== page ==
Portland-based Americana singer-songwriter and acoustic guitar/harmonica player John Craigie has put together a basically fine collaboration with musician-friends on his “No Rain, No Rose” 13-song collection. To my ears, the majority of the songs are of a high quality and the performances are stellar. But there are some issues, though minor and cosmetic are not mortal wounds. No need to hold your breath.
Track one “Virgin Guitar,” unlike most albums by other artists, comes out of the starting gate slow and easy. Nothing bombastic and riveting. However, John does have a beautiful melody in this song, and some meticulously written music and words. There are subtle back ground vocals that support John’s desperately elegant voice. Smooth fiddle, a savoring harmonica solo, and just an easy-going dazzle of a tune. Repeated listening? Absolutely. Wonderfully recorded piece.
A little more of a rollick with banjos, acoustic guitars and harmonica can be found on “Broken.” This is one of those songs that can grab an earlobe and drag your head to the speaker. John continues to sing with a very rural heartland voice – it would make Woody Guthrie proud. On this John reminds me of the inflection and vocal tone of the late Greenwich Village poet-singer-songwriter David Blue who had a similar way with a lyric. There are hints of early Eric Andersen here as well with Bob Neuwirth and Townes Van Zandt. Yeah, good company to be in.
This song has a stirring fiddle and harmonica drive, pleasant female backup and consistently good Americana musicians with their wondrous folk-rock-traditional instruments at full-throttle. Excellent.
This is where the test really begins.
“Highway Blood,” is in an entirely different mode. If the first two songs were on a dirt road, this third track is on a gravel road. Little nuances decorate this song the way fine threads hold a fabric together. Sometimes flimsy, sometimes heavy and thick. John is singing in a deeper voice, slow and sincerely blue. Definitely not flimsy. It’s simple with its acoustic guitar strum but the tune is genuine as tiny piano notes sweeten the melody. You can hear every word in the lyric as John narrates/sings the little moody poignant story.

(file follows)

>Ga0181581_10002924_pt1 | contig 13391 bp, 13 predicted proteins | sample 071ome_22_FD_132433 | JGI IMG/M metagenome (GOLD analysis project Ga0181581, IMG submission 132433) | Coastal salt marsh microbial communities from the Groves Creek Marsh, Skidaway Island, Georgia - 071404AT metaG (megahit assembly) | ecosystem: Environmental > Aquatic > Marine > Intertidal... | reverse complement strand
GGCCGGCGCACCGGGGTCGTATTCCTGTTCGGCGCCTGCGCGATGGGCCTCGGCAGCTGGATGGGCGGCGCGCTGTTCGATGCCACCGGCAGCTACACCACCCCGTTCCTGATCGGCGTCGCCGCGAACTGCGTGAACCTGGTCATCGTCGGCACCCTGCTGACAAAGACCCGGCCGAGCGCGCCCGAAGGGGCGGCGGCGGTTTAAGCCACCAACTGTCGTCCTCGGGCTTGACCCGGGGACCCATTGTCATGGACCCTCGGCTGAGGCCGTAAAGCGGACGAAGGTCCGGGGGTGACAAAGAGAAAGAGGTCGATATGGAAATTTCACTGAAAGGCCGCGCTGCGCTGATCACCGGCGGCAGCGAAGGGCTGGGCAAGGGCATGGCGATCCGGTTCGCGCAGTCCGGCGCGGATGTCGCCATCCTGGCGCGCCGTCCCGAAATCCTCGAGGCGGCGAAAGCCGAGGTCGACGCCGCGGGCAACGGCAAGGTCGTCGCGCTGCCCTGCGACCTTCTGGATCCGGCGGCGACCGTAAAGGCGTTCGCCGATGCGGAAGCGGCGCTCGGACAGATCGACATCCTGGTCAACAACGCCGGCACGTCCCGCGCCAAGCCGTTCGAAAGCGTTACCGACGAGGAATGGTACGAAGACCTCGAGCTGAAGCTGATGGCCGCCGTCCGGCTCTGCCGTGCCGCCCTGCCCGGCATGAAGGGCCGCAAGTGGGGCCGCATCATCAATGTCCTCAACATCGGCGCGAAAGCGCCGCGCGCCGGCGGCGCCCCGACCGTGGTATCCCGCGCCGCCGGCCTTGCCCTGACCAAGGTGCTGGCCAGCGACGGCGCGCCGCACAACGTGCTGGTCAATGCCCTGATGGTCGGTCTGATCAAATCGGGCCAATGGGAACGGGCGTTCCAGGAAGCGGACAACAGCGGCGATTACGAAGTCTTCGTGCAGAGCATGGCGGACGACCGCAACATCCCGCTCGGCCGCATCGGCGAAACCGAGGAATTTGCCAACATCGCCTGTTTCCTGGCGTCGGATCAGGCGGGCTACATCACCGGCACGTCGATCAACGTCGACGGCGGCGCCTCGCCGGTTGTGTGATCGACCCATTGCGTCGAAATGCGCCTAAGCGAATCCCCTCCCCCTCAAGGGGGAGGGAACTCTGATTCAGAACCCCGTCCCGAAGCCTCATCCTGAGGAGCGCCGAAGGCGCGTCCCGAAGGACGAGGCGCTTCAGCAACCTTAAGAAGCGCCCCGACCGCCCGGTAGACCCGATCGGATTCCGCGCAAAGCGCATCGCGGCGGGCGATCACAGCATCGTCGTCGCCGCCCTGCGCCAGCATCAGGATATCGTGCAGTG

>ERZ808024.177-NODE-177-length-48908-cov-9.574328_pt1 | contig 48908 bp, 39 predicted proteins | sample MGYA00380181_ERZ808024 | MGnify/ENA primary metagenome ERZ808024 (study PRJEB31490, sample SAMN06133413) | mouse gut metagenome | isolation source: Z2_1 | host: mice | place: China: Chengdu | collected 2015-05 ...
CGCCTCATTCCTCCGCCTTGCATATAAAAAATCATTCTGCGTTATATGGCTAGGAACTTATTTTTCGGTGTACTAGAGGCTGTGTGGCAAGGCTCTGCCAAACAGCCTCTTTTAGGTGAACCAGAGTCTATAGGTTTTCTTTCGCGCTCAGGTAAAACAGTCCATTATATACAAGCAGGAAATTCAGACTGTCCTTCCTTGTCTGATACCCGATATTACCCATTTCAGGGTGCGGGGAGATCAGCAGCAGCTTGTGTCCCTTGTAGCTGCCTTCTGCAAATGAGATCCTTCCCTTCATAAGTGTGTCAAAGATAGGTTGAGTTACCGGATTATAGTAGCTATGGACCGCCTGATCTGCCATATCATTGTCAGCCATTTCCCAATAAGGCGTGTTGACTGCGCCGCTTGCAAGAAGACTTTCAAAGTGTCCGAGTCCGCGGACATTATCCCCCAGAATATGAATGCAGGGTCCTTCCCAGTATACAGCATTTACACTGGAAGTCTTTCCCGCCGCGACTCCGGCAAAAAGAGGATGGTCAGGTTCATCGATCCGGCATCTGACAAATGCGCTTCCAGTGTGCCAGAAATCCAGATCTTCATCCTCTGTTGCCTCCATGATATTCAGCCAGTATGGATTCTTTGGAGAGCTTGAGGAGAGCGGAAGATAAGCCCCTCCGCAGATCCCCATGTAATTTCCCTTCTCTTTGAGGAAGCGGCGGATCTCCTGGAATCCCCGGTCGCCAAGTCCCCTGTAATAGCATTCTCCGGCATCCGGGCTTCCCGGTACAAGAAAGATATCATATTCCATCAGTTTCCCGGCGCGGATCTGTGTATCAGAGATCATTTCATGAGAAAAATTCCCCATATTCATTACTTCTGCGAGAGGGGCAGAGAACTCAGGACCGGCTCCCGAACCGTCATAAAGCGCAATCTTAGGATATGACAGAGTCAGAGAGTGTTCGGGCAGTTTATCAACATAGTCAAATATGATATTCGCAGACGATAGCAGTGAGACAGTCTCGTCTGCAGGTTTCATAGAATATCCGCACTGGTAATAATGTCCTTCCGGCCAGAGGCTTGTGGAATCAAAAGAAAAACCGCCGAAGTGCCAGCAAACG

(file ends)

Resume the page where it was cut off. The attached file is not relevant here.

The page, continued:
Here is where it gets a little rough. It states in the bio that John tried to do what the Nitty Gritty Dirt Band did by capturing a little banter and jokes between friends and letting the tape continue to roll. From here on in there is always a little banter between songs.
But John Craigie – you’re not the Nitty Gritty Dirt Band. Usually, a band like that has some of their banter already in their heads and rehearsed. Tom Waits does it brilliantly in his live shows with little stories that lead up to a song. The Beatles did it gently with their English humor – especially John Lennon. But an independent artist trying to lasso an audience on his original songs he doesn’t yet have is courting disaster. This comment more from my producer experience than a commentator. You can do whatever you want — it’s your showcase. But I find it a distraction from what you are trying to sell — your good songs and your fine performance.
Because the ears of the public are impatient especially potentially new ears. Trivial additions don’t stimulate interest they tend to have people hit the advance or reject button. No one cares about what you’re talking about in the studio – they aren’t there and can’t relate to the musician gibberish and it goes on for too long. A perfectly fine song as “Rough Johns,” was almost skipped.
Now, don’t feel so bad.
Elvis Presley made the same mistake on his “Elvis Country” album when he (the producer more than likely) had little pieces of one song “I Was Born About Ten Thousand Years Ago,” slipped between each song on the album instead of the standard banded 4-second silence. I understand at the time, Elvis wasn’t happy with that effect and he also didn’t like the sound that faded down and then came back up on the original “Suspicious Minds.” But that was the style of the time. “A Taste of Honey,” by Herb Alpert stopped completely a few times in mid-song and started up again. Gimmicks all. Some worked, some didn’t.
So, until you get a little more famous and people are familiar with your personality and spiel – don’t interrupt the flow of some wonderful new original songs. You are jeopardizing them because the gibberish is there forever in your studio work. Twenty years from now it may not sound as fresh.
“Savannah” was a little bit of a sleeper. It’s pleasant enough as a song with fine playing but approaches five minutes in playing time and it begins to drag. Solution? Just cut the playing time down and the song should redeem itself. We have studio talk again after “Savannah” that can hardly be made out. What are they talking about? Ingenious segues, if you have to be creative between songs, is far more interesting.
This next song doesn’t work either. “Bucket List Grandmas,” — why am I being so critical? Because the album started off with 3 brilliant songs and now we’re in Roger Miller country novelty territory. This puts a wrench in the album’s true momentum. This is not the image I had of John Craigie when I started. Is the song any good at all? Well, I won’t deny the musicians play well and John does try his best to use another voice – a little more aggressive voice — which is good. But it’s being used on a song that has little to recommend it.